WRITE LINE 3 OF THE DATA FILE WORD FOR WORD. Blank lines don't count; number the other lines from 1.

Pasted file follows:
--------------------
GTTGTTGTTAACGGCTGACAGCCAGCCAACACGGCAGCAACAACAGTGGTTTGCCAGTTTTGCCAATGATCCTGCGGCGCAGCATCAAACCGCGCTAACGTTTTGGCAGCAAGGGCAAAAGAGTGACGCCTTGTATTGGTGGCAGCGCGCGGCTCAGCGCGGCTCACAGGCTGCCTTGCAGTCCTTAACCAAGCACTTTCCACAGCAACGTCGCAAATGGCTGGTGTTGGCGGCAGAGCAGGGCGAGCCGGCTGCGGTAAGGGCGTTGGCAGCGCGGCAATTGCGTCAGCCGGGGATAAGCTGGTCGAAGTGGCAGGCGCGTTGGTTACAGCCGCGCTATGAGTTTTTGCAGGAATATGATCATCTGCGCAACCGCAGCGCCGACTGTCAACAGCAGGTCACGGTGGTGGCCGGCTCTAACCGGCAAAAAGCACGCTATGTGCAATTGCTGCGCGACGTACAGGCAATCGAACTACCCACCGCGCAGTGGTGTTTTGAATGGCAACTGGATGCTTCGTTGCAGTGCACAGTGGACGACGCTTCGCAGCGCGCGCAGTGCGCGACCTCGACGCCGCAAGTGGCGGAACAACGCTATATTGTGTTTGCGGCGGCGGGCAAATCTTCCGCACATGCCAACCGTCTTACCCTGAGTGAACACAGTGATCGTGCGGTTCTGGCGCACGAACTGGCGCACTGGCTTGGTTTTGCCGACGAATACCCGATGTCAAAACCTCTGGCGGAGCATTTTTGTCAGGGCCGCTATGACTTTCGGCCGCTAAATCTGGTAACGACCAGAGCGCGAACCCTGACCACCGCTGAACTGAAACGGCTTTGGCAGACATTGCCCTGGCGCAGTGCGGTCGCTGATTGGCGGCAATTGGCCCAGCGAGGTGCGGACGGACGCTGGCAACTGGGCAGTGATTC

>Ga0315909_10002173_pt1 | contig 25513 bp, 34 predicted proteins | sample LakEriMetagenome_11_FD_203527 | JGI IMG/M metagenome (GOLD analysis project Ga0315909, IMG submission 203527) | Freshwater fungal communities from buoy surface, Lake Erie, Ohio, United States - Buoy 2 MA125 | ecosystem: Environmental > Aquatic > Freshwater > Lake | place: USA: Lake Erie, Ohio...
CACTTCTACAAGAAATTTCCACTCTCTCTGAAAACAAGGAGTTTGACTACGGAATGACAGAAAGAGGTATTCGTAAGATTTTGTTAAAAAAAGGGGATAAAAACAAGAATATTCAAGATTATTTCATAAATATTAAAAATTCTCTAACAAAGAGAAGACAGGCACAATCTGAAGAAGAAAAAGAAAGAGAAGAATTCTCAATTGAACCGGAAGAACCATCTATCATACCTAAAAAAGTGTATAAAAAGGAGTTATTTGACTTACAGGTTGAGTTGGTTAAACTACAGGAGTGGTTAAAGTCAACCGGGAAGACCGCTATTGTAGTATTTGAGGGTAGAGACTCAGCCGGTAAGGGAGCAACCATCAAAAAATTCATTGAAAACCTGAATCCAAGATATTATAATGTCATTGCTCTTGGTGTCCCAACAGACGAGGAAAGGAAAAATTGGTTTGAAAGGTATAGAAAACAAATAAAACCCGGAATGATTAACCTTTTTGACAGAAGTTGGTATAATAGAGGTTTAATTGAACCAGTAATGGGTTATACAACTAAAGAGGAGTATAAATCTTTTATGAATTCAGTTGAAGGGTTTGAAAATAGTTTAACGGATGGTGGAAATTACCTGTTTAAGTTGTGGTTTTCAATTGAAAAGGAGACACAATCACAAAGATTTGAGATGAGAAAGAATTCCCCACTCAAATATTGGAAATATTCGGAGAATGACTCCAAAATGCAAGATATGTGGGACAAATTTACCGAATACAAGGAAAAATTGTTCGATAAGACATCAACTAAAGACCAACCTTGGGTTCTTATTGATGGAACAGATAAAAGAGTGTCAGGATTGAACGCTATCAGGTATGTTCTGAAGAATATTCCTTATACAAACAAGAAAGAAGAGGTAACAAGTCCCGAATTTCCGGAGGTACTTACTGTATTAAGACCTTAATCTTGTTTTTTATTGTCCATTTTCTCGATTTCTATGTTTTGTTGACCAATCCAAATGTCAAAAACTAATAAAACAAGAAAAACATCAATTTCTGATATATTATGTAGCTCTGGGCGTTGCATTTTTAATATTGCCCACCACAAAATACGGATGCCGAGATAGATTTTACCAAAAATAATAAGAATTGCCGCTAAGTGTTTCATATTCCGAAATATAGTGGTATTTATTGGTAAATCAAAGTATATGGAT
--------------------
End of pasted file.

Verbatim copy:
CACTTCTACAAGAAATTTCCACTCTCTCTGAAAACAAGGAGTTTGACTACGGAATGACAGAAAGAGGTATTCGTAAGATTTTGTTAAAAAAAGGGGATAAAAACAAGAATATTCAAGATTATTTCATAAATATTAAAAATTCTCTAACAAAGAGAAGACAGGCACAATCTGAAGAAGAAAAAGAAAGAGAAGAATTCTCAATTGAACCGGAAGAACCATCTATCATACCTAAAAAAGTGTATAAAAAGGAGTTATTTGACTTACAGGTTGAGTTGGTTAAACTACAGGAGTGGTTAAAGTCAACCGGGAAGACCGCTATTGTAGTATTTGAGGGTAGAGACTCAGCCGGTAAGGGAGCAACCATCAAAAAATTCATTGAAAACCTGAATCCAAGATATTATAATGTCATTGCTCTTGGTGTCCCAACAGACGAGGAAAGGAAAAATTGGTTTGAAAGGTATAGAAAACAAATAAAACCCGGAATGATTAACCTTTTTGACAGAAGTTGGTATAATAGAGGTTTAATTGAACCAGTAATGGGTTATACAACTAAAGAGGAGTATAAATCTTTTATGAATTCAGTTGAAGGGTTTGAAAATAGTTTAACGGATGGTGGAAATTACCTGTTTAAGTTGTGGTTTTCAATTGAAAAGGAGACACAATCACAAAGATTTGAGATGAGAAAGAATTCCCCACTCAAATATTGGAAATATTCGGAGAATGACTCCAAAATGCAAGATATGTGGGACAAATTTACCGAATACAAGGAAAAATTGTTCGATAAGACATCAACTAAAGACCAACCTTGGGTTCTTATTGATGGAACAGATAAAAGAGTGTCAGGATTGAACGCTATCAGGTATGTTCTGAAGAATATTCCTTATACAAACAAGAAAGAAGAGGTAACAAGTCCCGAATTTCCGGAGGTACTTACTGTATTAAGACCTTAATCTTGTTTTTTATTGTCCATTTTCTCGATTTCTATGTTTTGTTGACCAATCCAAATGTCAAAAACTAATAAAACAAGAAAAACATCAATTTCTGATATATTATGTAGCTCTGGGCGTTGCATTTTTAATATTGCCCACCACAAAATACGGATGCCGAGATAGATTTTACCAAAAATAATAAGAATTGCCGCTAAGTGTTTCATATTCCGAAATATAGTGGTATTTATTGGTAAATCAAAGTATATGGAT